An Interview with Professor Donald Elder: Pearl Harbor Remembered

Dec 7, 2011 by

Michael F. Shaughnessy
Eastern New Mexico University
Portales, New Mexico

  1. Professor Elder, we are approaching December 7th, a day that will “live forever in infamy”. Why was this event such a tragic one in American history?

USS Arizona - Foremast Structure, Conning Tower and Top of Turret #2

This was one of the worst tragedies in our history for a number of reasons. First, there was the loss of life that day. It ranks third in American history for most deaths in one day. Second, it started our nation’s involvement in a world-wide conflict that would result in 400,000 American deaths. Finally, the United States citizenry recognized from that point on that there was always a possibility of another devastating sneak attack upon our populace.

  1. Were the forces at Pearl Harbor at all prepared for any type of attack?

The government had given the top ranking Army and Navy officers at Pearl Harbor warnings that a Japanese military operation was impending. Unfortunately, neither the Army nor the Navy seemed to have understood that Pearl Harbor could be a target. Fearing sabotage more than an actual attack, the Army commander had his airplanes park in close proximity to each other, thus ironically making the Japanese task of destroying our airplanes that much easier.

  1. Was there any intelligence at all that this was planned?

There has been a controversy for the last 70 years regarding what US intelligence personnel knew about Japanese intentions. It seems clear that the US knew the Japanese were planning a military operation for early December of 1941, but beyond that historians split into two camps. One group believes that there were indications that Pearl Harbor would be a target (a Soviet merchant fleet spotted the Japanese convoy heading towards Pearl Harbor but the report seems to have never been acted on, for example), while the other group believes that there was nothing that suggested an attack of that nature. I tend to fall into the second category.

4) There seem to be key turning points in many wars- was this one? If so why?

Here again, there is a debate in historical circles about the effect of the US entry into the war against the Germans and Italians (after the US declared war on Japan, Hitler and Mussolini had declared war on the US). Some argue that the USSR would have defeated the Germans and Italians anyway, while others maintain that the US played an important role in that victory. What is clear, however, is that Japan lost everything it had gained in its military campaigns in Asia prior to the attack on Pearl Harbor.

5) Who was actually in charge or in command at that time at that base?

Lieutenant General Walter Short commanded Army forces at Pearl Harbor (the Air Force was part of the Army in those days), while Admiral Husband Kimmel commanded the naval forces.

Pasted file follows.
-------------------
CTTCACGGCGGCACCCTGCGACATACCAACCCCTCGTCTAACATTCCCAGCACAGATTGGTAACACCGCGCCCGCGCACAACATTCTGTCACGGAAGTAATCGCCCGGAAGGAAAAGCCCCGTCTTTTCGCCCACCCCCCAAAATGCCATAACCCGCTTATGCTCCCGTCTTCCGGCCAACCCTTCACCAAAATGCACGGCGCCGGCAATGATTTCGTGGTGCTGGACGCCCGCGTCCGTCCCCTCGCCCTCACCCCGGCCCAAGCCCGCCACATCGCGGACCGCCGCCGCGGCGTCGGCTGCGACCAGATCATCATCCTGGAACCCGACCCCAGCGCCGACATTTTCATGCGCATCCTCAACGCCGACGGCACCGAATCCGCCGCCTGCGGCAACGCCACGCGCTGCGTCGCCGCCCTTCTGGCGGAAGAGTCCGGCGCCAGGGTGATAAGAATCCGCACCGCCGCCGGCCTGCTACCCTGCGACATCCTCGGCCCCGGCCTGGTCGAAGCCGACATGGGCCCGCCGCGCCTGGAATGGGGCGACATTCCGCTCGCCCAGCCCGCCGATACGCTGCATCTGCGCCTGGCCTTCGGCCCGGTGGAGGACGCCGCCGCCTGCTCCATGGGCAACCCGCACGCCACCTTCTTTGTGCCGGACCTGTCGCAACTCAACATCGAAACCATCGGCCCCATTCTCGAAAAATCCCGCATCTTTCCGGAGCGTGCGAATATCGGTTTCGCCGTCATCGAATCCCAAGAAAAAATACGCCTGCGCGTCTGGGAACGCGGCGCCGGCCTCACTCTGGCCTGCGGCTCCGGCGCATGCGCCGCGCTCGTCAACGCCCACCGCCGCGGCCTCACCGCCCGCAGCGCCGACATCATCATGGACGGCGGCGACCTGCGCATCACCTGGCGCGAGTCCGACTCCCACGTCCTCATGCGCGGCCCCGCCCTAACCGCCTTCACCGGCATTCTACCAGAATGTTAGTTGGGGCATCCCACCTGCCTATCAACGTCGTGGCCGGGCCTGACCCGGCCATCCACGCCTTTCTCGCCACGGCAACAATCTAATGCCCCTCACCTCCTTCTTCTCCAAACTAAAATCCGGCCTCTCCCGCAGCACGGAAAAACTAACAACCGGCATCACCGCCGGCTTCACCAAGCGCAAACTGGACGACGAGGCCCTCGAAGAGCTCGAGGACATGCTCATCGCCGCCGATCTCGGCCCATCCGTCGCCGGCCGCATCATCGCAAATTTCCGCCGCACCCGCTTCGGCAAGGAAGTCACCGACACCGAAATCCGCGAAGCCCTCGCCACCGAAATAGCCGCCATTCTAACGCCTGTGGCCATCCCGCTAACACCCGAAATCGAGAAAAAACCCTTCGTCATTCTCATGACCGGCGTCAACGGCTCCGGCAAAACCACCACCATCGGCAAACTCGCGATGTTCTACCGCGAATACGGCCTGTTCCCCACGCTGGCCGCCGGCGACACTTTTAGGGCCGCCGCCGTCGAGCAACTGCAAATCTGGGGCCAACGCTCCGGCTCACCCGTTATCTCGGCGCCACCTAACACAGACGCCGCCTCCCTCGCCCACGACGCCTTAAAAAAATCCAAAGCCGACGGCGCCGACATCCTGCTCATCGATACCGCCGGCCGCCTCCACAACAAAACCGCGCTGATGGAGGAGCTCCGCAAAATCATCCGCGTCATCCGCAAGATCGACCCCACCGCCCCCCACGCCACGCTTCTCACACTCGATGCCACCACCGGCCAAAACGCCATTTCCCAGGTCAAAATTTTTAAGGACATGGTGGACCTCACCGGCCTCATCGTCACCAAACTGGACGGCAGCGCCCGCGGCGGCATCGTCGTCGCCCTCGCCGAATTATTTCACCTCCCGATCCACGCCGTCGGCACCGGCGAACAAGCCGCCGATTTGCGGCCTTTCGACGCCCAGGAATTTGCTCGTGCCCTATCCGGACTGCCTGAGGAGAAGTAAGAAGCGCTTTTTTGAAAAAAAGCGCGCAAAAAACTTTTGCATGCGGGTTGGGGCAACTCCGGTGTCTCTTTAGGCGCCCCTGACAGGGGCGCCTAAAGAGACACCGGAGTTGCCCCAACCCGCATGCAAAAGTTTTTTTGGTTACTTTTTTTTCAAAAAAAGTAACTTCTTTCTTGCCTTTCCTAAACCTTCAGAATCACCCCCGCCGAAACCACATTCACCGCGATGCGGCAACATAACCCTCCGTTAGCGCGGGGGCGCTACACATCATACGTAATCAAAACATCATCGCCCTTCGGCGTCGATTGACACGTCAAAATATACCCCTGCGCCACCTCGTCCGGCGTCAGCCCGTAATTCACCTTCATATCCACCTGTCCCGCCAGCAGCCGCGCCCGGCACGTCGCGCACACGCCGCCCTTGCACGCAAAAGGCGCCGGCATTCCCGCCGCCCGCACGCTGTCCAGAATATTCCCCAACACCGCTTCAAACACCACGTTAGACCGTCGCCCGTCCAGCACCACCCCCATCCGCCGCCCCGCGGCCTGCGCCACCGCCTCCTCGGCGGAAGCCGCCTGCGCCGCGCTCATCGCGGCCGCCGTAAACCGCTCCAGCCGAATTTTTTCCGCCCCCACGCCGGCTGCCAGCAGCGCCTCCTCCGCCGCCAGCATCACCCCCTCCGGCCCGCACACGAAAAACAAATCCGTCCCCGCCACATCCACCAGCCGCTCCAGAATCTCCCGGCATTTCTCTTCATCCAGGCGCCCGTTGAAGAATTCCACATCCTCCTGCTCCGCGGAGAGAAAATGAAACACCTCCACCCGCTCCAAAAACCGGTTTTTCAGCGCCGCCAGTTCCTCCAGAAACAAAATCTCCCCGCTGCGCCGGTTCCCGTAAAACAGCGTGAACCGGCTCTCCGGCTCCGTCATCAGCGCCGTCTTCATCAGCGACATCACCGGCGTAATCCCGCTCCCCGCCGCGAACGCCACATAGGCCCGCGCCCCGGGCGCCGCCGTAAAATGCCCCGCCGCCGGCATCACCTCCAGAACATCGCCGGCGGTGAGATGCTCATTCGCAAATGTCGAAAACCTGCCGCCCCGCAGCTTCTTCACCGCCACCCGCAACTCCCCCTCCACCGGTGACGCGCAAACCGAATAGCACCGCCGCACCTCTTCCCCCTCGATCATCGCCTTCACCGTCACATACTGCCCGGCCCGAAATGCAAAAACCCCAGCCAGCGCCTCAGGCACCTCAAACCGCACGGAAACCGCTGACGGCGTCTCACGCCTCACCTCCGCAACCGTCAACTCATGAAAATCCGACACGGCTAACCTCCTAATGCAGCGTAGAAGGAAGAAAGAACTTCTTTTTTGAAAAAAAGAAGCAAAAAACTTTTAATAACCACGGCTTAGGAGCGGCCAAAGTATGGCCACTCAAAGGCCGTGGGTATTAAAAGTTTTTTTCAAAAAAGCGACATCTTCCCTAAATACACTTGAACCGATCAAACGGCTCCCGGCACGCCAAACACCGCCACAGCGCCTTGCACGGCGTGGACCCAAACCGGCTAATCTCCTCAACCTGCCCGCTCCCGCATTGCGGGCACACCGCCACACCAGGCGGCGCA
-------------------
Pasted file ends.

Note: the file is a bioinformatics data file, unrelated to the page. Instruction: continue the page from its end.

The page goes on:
6) Many of our current students have obviously seen the movie Pearl Harbor- have you seen it and how accurate a depiction is it?

Sunken USS Arizona - Turrets #3 and 4

I was amazed at how realistically the attack at Pearl Harbor was portrayed in that movie. All of the ships that are shown being sunk actually did sink. And some Army Air Corps pilots did manage to take off and engage the enemy. From that point on there are some glaring inaccuracies, but the attack itself is portrayed quite well.

7) How many Americans died that day? And who kept a historical account?

There are fairly consistent numbers reported of US fatalities. Counting civilians, 2400 Americans died that day. It was difficult to ascertain how many had died, as in the confusion many individuals could not report for a roll call the next day. Gradually, the bodies that could be identified were identified, establishing a base number. Then, the names of those who were not reporting for roll call but hadn’t been identified as deceased were listed as Missing In Action. Over the next few months, those individuals who were unaccounted for were transferred from Missing In Action, To Killed In Action. That’s where the number 2400 comes from.

8)  Is there any one historian who has made it their life’s work to study this day of infamy?

Gordon Prange is the historian most associated with the study of Pearl Harbor. Edwin Hoyt would be second in my estimation.

9)  Is there any record as to who wrote the phrase “a day that will live forever in infamy”?

When Franklin Roosevelt sat down to write his message to Congress asking for a declaration of war against Japan, he initially wrote “Yesterday, December 7, 1941, a day that will live in history.” But he edited his speech and substituted the phrase “a date that will live in infamy.” This, of course, gave us that memorable quote.

10) What have I neglected to ask?

As always, you have asked great questions!

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